Most phonecams cannot be mounted on a tripod, which is the best way of overcoming this problem. But there are things you can do to minimize motion blur.

Some phone camera software has a night mode that can partly solves the problem. Instead of making a longer exposure, the camera increases the sensitivity of the camera's imaging sensor so it needs less light to make the image.

But be warned: while this may reduce motion blur, it will probably also produce noisier, grainier-looking images.

Low-tech solutions? Rest the camera on a solid surface such as a table or low wall. Crouch down if you have to to frame the picture. Even leaning against a tree or other support to brace yourself can help.

If nothing else, be sure to hold the phone in both hands, brace your elbows against your torso, take a deep breath, let it out — then shoot.

But there is one other small problem with phonecams to be aware of in this regard. Most don't take the picture immediately you push the button. There's a little lag. The danger is that you'll move prematurely, assuming the picture is taken, which will cause motion blur.

So experiment to figure out how long the shutter lag is. Then practice shooting and holding still until the exposure is actually made.

(Please Continue to Page 2 for more on Lighting Issues, Photo Editing)

Lighting Issues

The ultimate solution to the motion blur problem is more light. In any photography, in fact, lighting is paramount. The better the light — the more there is of it and the better the quality of light — the better the picture will be.

More and more phonecams have flash units built in or even small floodlights. Again, don't be fooled. While phonecam lights might help in some situations, more often they will produce worse images. Avoid flash.

If the subject is portable — a small product, say — move it into better light. Even light from a window can improve image quality enormously. Turn all the lights on in the room. Move lamps closer (but not too close). When shooting people, move them outside or near a window.

The best light for most of the types of shooting you'll want to do for business is even, filtered daylight. Window light is often surprisingly effective. Cloudy bright conditions and tree shade are also good. For prettier pictures try to shoot early in the morning or late in the day.

If you're turning on lights or using flash, understand that they will have an impact on color reproduction. You may, probably will, end up with something that looks slightly off color-wise.

Some phonecams let you adjust white balance for different lighting sources. Experiment to see if you can correct color problems by using something other than the default or auto white balance setting. If you have a white balance control, it will likely allow you to choose between sunlight, cloudy, fluorescent, incandescent and night.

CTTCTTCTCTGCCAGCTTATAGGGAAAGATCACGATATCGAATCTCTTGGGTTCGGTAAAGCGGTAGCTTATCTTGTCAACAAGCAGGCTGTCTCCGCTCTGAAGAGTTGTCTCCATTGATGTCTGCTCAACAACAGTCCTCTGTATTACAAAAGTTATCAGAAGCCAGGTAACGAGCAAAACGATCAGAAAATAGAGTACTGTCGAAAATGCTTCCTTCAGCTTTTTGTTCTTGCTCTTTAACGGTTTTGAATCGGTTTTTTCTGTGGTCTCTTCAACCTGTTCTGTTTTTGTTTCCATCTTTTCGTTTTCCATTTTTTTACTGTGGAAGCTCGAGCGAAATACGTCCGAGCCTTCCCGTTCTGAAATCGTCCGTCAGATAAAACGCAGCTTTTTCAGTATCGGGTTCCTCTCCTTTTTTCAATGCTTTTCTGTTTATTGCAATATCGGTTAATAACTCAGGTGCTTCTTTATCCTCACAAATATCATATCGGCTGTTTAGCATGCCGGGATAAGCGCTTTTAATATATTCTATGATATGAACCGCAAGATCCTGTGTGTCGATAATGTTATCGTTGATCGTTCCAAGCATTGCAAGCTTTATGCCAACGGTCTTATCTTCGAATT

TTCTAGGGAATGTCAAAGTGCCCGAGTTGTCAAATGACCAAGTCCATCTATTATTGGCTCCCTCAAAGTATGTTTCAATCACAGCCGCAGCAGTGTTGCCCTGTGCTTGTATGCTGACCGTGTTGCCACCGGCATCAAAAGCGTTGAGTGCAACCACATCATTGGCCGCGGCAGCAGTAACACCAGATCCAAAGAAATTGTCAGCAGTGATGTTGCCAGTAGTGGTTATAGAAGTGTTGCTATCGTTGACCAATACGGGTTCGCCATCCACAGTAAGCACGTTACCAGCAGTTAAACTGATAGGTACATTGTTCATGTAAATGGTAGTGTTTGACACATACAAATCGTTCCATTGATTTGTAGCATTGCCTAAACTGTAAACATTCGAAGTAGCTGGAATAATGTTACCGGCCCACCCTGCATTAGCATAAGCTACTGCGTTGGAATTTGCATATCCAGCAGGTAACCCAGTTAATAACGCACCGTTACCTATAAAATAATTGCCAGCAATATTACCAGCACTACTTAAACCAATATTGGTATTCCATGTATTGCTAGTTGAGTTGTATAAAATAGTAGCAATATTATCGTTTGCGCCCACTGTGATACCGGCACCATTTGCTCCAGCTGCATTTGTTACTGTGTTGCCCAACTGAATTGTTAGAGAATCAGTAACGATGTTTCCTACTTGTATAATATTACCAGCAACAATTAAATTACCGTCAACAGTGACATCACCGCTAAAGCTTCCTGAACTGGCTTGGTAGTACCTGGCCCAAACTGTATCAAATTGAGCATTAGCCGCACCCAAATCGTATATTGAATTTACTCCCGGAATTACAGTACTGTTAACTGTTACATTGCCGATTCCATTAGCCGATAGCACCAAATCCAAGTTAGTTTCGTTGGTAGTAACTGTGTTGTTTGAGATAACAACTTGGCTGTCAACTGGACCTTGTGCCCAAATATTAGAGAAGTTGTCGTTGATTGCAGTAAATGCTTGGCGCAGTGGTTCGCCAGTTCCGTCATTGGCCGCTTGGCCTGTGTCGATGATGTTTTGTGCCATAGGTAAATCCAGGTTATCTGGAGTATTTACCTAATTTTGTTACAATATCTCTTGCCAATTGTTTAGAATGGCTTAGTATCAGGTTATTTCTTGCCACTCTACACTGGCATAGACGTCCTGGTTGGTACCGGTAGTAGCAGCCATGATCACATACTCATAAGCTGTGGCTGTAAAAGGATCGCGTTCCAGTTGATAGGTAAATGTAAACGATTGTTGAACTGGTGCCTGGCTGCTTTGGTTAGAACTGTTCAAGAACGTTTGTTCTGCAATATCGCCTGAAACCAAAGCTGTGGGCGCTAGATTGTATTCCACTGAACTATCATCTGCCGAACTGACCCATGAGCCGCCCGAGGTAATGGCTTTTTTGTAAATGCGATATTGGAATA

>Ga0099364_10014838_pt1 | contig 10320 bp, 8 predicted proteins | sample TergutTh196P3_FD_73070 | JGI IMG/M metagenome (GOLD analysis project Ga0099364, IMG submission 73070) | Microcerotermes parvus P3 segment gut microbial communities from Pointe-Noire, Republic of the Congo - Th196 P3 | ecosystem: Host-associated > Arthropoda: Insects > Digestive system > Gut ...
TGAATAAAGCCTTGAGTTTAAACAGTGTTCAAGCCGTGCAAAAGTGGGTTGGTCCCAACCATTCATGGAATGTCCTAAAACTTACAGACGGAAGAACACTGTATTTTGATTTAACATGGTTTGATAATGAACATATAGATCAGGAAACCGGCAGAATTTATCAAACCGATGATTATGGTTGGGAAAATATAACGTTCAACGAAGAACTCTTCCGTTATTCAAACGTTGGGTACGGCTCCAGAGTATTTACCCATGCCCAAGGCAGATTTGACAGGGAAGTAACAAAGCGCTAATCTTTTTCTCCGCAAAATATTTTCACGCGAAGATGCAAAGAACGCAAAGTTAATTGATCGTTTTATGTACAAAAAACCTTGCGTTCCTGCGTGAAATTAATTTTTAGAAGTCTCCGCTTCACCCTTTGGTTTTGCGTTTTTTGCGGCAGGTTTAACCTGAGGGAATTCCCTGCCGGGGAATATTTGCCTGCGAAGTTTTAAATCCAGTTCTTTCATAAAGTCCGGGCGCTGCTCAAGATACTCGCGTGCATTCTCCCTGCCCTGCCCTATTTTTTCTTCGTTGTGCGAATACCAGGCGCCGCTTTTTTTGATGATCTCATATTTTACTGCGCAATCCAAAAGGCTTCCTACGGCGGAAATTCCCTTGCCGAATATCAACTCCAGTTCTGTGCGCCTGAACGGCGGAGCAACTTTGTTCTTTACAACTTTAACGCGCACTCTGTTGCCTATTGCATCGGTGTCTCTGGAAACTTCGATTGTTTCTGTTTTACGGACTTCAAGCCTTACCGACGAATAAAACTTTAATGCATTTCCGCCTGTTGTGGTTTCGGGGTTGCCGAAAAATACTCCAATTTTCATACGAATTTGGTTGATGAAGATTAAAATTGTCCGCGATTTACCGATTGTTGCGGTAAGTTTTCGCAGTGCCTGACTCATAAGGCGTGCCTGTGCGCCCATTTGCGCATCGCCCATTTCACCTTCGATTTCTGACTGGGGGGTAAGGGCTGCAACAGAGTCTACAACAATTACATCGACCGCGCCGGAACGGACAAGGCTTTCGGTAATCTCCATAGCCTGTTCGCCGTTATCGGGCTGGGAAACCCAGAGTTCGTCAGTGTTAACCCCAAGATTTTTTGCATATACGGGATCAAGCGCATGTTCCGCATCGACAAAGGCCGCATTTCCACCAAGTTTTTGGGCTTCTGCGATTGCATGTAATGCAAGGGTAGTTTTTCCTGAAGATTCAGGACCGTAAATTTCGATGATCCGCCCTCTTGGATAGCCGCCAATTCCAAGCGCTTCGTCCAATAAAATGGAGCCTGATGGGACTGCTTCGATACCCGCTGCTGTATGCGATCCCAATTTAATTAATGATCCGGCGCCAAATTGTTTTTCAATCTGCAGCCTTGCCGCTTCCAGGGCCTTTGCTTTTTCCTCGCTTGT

You can also correct color problems afterwards using photo editing software. Download pictures from the phonecam to a PC or Mac and use a program such as Adobe Photoshop Elements, or the software that came with your regular digital camera. Experiment with the color balance adjustment to correct color problems.

Photo editing software can also "fix" other problems with phonecam pictures. Try using the automatic picture correction command. It might improve the image, it might not. You can also manually correct pictures. Increasing contrast, for example, will often improve the image. Sharpness filters that increase the contrast between adjacent areas in a picture can also help compensate for the problems of using a fixed focus lens.

Other tricks to keep in mind? Use tried and true rules of composition to improve pictures,but don't follow them too slavishly. The rule of thirds, for example, says you should divide the frame into nine equal segments, superimposing an imaginary grid like an x's and o's board.

Centre your main subject or the most important element, a human subject's eye, for example, on one of the intersections at the top or bottom of the frame. It's surprising how often this type of composition produces the most pleasing result.

Take lots of photos of every subject, especially those you may not have a chance to re-shoot later. Try using different lighting, different angles. Then you can choose the best shot and throw the rest out. That's the beauty of digital photography.

A phonecam is never the best option for business photography. But it's a tool you'll almost always have available. Why not take advantage of it?

Based in London, Canada, Gerry Blackwell has been writing about information technology and telecommunications for a variety of print and online publications since the 1980s.

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This article was originally published on Wednesday Mar 4th 2009